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A CurtainUp London London Review

Do all black people hate whites? You bet we do! — Henry Brown
Jasper Britton as Jack Lawson and Clarke Peters as Henry Brown (Photo: Alastair Muir)
David Mamet's 2009 play Race, set in a New York lawyer's office is a fascinating study of the American legal process, when a white defendant seeks to hire this firm to get him off the hook in a rape case, brought by an African American woman. The ultra competitive world of top lawyers is exposed by Mamet in what may have been intended as tongue in cheek, but which I suspect is pretty close to what actually happens. The case itself seems to predict that of the real life French financier Dominic Strauss-Kahn accused of rape in 2011 by a hotel maid in New York and who settled out of court in 2012.

With Terry Johnson directing, we get a rapid fire dialogue from the principals of the mixed race law firm headed up by Jack Lawson (Jasper Britton) and African American, Henry Brown (Clarke Peters). The wit and repartee is so excellent, I could quite happily have watched the characters in Race slotted into a long running television series.

I echo the review from my editor when she saw the play in New York, (NY Review). As she said, Lawson and Brown are in a no win situation. They find out that the Jewish law firm of Greenstein has cast off their potential client Charles Strickland (Charles Daish, bearing an uncanny resemblance to Bill Clinton, with a touch of Donald Trump body stockiness, but without the comb over hair) and know that few white jurors will want to let him off as they might be accused of racism and that black jurors will not find a white man innocent.

Complicating these fine legal decisions and second guessing, is the part played by Lawson and Brown's junior, Harvard graduate Susan (Nina Toussaint-White) a young woman of African American heritage who just happens to have lied on her application form and seems to be making errors that will land her employers in the mire. As this is Mamet, nothing will be simple and the complex cross and double cross will have the inattentive thoroughly perplexed. The red sequinned dress worn by the alleged rape victim is a crucial detail.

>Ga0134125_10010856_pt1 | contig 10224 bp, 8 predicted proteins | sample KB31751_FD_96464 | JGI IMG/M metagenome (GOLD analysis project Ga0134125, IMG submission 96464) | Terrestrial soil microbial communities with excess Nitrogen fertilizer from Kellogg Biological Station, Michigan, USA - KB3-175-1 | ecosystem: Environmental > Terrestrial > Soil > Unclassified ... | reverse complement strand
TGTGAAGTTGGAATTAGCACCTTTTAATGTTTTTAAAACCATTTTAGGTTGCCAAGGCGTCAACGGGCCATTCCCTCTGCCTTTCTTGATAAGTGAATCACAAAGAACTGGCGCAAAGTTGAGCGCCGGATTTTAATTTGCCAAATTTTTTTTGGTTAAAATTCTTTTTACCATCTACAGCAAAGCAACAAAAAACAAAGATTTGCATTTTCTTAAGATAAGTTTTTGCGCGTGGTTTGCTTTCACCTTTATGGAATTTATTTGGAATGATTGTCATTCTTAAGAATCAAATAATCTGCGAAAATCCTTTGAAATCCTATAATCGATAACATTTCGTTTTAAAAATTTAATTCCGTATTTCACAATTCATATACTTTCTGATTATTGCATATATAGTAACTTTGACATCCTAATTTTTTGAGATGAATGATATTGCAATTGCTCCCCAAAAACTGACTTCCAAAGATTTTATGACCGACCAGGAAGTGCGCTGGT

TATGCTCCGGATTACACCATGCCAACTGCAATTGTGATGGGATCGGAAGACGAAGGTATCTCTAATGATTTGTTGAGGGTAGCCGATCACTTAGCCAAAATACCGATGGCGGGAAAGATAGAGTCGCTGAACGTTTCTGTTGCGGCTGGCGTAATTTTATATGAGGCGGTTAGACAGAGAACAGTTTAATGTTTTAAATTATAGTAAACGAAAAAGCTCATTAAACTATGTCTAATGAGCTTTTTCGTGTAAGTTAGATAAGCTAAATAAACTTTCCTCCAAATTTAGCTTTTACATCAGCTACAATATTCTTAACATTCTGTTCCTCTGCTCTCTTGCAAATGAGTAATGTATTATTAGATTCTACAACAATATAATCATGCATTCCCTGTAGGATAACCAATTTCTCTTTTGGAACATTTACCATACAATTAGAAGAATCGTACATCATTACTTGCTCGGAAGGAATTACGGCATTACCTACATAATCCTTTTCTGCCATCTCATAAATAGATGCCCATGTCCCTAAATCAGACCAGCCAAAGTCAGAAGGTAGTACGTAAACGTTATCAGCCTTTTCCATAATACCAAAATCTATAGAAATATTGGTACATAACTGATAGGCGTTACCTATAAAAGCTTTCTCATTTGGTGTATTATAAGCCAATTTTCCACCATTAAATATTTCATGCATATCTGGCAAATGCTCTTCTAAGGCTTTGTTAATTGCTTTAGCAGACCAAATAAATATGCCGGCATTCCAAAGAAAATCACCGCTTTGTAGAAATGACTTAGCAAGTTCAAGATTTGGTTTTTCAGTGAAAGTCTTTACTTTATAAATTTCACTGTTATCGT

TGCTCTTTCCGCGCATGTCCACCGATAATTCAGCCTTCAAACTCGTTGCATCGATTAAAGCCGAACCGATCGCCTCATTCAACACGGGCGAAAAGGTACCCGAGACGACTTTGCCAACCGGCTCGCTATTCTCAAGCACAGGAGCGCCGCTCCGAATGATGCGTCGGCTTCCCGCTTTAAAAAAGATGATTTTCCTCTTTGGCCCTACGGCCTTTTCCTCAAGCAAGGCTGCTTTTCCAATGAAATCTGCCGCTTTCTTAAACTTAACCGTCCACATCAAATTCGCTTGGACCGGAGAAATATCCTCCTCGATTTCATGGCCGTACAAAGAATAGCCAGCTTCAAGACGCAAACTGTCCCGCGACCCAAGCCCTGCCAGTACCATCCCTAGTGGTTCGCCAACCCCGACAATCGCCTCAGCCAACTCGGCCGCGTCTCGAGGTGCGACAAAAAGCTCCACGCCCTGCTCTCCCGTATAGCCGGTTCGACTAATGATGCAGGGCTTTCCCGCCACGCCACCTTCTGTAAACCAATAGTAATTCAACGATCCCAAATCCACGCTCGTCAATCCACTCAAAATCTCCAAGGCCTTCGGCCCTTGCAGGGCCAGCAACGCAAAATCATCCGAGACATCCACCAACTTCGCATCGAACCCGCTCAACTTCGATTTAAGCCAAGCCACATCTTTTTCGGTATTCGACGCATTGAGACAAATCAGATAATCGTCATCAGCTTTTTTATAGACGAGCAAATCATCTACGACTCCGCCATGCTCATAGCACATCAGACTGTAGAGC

Yes it is a bit heavy handed with explicit language but some of the wit is Wildean, “One can win any case as long as one only takes on cases one can win,” says Susan who has obviously learnt one lesson or Jack's worldly wise comment, “None of us is immune from a false accusation.”

The London set looks remarkably similar to the New York one, an impressive library of leather bound volumes and solid wooden, expensive but durable furniture. Through the windows we can see the glass skyscrapers of the financial district. There is attention to detail though in the yellow legal pads used in America but not in the UK.

Jasper Britton is in his element with hair long on top, short at the back which springs out of place and he has to comb back with his fingers. He can zap the one liners like a submachine gun and he paces around in a predatory manner, demonstrating his quicksailver mind. Clarke Peter's Henry is a master of the ironic delivery and the shocking aphorism delivered with a richness of vocal quality. I laughed like a drain.

Nina Toussaint-White in her first major role is excellent and keeps us guessing in her business suit with a very short skirt and high heels. Charles Daish's accused is bemused by the accusation and the reprehensible blast from his past, not the behaviour but the origin of which, I didn't find entirely credible. I found Race highly enjoyable.

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Written by David Mamet
Directed by Terry Johnson

Starring: Jasper Britton, Clarke Peters, Charles Daish, Nina Toussaint-White
Designed by Tim Shortall
Lighting: Mark Henderson
Running time: One hour 25 minutes with no interval
Box Office: 020 7722 9301
Booking to 29th June 2013
Reviewed by Lizzie Loveridge based on 29th May 2013 performance at the Hampstead Theatre, Eton Avenue, London NW3 3EU (Tube: Swiss Cottage)

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